He flicks a switch, and says "Go on then. Step over the electric fence."
So I have to.
20 September 2006
The Highland Wildlife Park at Kincraig is run by conservationists who want to give people an authentic experience of the wild. It's home to a pack of wolves, living in an award-winning enclosure with a view of the Cairngorms.
We arrive mid-afternoon and go straight to the enclosure. Two wolves trot through the grass, giving us a sidelong look. It feels wrong to be looking at them in brilliant sunshine. For all the research, all the myth-shattering, I still imagine coming upon a wolf at night, a full moon shining on the snow, flakes glittering on its fur. The wolf would howl. On this point, at least, the myths are true; most wolf biologists agree that wolves prefer to howl at night. Some even say they howl more at a full moon.
One of the wolves trots back through the enclosure. He has a slinky way of moving and a cunning look. He slows down to a lope. He stops. He's smaller than I've been expecting. This is probably because last year the Highland Wildlife Park had to cull the pack of American wolves they'd had in the park since 1972 because the wolves had stopped behaving like wild animals and started turning on each other. They replaced them with endangered Scandinavian wolves, which are younger and smaller.
And then he stops. And stares. I stare back.
The mesh of the enclosure separates us. I'm in a car. He isn't even very big. But still I feel a chill down my spine. He holds the stare for a moment before moving on.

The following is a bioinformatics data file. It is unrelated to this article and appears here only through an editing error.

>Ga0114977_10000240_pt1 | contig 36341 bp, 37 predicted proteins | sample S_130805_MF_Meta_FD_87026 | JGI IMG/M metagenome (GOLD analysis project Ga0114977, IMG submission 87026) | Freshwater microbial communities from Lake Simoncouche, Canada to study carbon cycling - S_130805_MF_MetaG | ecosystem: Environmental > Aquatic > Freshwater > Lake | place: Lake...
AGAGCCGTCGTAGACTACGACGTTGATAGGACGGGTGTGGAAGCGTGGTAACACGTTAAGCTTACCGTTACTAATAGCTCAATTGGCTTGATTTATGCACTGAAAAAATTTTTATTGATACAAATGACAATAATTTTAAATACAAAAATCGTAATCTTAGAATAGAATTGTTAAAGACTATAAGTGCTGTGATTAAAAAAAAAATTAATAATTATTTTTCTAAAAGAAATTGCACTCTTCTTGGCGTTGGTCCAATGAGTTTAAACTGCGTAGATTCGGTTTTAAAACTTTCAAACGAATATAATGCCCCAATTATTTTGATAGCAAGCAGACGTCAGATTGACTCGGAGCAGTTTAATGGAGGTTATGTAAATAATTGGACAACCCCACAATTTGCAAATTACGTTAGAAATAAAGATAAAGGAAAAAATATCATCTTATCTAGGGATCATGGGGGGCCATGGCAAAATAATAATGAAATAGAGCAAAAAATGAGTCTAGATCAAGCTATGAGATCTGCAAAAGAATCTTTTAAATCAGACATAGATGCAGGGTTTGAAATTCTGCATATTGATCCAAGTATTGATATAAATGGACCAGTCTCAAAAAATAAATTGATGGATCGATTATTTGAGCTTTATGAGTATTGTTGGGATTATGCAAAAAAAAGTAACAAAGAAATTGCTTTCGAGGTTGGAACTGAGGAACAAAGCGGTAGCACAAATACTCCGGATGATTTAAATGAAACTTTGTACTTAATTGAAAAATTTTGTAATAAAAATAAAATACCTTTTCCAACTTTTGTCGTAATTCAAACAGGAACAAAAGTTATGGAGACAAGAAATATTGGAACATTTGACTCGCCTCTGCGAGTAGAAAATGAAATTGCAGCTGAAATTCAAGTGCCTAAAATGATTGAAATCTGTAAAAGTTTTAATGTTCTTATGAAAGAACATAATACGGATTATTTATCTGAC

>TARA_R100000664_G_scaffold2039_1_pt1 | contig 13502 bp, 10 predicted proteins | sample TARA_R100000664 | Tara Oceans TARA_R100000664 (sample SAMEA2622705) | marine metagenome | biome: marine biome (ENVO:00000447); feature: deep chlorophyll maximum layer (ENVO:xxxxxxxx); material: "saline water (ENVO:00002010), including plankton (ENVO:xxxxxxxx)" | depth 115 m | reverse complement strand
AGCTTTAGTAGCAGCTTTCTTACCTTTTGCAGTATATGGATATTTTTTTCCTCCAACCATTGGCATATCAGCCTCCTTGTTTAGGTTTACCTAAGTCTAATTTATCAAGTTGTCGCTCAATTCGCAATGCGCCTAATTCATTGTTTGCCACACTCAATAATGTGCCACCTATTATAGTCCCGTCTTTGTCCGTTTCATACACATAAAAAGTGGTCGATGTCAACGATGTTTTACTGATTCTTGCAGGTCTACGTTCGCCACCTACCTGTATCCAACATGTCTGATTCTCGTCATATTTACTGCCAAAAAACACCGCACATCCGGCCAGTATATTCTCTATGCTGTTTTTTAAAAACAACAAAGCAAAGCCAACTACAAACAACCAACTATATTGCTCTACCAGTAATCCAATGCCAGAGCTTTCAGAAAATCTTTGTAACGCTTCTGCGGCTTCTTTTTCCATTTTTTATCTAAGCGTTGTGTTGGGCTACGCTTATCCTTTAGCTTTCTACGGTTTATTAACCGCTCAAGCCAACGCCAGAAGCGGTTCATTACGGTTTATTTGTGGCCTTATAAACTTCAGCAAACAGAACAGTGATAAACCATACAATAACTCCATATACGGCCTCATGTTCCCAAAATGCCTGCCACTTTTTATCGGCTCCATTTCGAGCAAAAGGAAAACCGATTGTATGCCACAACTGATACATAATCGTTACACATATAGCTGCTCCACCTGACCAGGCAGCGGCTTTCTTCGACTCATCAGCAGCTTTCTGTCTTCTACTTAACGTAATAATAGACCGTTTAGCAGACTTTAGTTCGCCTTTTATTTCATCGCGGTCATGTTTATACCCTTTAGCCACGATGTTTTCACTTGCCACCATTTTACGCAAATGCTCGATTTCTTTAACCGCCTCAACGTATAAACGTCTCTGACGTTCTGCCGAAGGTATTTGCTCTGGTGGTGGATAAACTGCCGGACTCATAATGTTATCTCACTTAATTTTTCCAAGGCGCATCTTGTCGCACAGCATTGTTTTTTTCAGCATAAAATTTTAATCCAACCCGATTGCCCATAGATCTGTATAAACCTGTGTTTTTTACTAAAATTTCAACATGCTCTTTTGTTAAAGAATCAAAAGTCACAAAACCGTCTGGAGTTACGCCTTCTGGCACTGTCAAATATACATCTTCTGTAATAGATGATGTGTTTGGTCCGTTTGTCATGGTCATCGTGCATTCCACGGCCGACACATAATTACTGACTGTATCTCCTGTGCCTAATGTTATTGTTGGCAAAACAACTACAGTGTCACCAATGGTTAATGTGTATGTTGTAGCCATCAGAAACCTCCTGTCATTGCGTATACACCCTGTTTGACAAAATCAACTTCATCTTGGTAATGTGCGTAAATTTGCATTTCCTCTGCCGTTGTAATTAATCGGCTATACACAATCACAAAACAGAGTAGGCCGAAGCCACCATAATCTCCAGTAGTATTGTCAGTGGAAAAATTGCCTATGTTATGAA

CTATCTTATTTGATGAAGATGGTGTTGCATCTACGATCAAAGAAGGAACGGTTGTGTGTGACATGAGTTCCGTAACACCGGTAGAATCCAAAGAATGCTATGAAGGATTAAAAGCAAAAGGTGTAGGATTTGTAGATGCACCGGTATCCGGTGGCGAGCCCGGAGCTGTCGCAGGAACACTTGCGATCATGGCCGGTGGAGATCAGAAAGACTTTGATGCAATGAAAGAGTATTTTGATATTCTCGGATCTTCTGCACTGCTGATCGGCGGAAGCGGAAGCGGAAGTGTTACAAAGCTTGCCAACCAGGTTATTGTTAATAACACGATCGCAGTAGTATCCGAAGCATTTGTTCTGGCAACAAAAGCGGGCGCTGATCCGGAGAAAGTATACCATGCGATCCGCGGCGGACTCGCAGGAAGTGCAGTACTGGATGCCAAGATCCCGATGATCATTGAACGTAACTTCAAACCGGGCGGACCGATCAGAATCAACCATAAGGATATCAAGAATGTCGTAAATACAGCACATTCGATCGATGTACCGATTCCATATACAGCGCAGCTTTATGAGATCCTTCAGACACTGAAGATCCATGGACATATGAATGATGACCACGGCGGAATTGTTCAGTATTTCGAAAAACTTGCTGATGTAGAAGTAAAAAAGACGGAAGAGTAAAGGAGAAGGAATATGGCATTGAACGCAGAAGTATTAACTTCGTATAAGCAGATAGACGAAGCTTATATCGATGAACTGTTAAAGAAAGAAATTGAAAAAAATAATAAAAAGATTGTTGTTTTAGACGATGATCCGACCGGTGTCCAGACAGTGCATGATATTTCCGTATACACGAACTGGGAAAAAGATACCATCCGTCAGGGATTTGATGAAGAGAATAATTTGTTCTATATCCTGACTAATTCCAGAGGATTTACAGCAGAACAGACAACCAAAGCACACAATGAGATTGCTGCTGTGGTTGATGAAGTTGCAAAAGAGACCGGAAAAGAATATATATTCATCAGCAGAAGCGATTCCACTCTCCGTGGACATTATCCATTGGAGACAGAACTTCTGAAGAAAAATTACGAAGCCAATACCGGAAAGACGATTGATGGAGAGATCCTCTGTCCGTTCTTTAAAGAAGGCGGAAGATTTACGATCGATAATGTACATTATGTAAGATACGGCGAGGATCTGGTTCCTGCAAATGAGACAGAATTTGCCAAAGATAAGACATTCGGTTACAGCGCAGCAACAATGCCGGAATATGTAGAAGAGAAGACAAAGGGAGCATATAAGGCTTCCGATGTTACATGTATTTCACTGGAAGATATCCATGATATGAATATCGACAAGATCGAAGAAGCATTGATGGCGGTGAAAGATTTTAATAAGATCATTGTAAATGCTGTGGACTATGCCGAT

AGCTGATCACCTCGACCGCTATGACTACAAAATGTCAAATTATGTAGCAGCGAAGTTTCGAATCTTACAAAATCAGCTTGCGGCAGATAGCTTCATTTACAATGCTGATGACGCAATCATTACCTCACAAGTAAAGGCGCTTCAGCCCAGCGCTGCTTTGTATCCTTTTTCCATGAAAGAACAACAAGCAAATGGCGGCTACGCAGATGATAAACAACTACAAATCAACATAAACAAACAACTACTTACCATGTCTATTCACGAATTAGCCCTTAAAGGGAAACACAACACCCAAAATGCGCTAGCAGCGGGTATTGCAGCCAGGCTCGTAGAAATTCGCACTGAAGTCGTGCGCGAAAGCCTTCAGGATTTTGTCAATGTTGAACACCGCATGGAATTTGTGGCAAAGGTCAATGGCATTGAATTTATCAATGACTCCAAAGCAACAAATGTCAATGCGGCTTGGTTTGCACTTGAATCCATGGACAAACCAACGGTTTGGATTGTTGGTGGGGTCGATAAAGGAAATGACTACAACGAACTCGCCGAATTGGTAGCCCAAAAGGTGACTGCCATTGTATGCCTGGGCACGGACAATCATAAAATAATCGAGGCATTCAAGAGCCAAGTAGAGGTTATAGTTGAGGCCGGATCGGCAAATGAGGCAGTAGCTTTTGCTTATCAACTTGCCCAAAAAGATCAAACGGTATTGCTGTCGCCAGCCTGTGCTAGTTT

My friend and I park the car and walk to a viewing platform high above the wolves. It's built to extend right into the enclosure, to give you the sensation you're among them. Except the wolves are nowhere to be seen.
"You'll have to howl for them," says my friend, not quite seriously.
Wolf biologists do howl to track their wolves, or sometimes, to join in with what biologist Durwood L. Allen has called 'the jubilation of wolves', not a lonely sound at all, nor a threatening one, but a communion.
I can't hear or see any wolves at all now. At first, I'm disappointed. But then I realise I am experiencing what wolf enthusiasts love most about the wolf: its legendary elusiveness.
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The photograph of the European wolf is provided by Peter Cairns of Tooth and Claw
return to the latest instalment of Samatha Ellis' Play Journal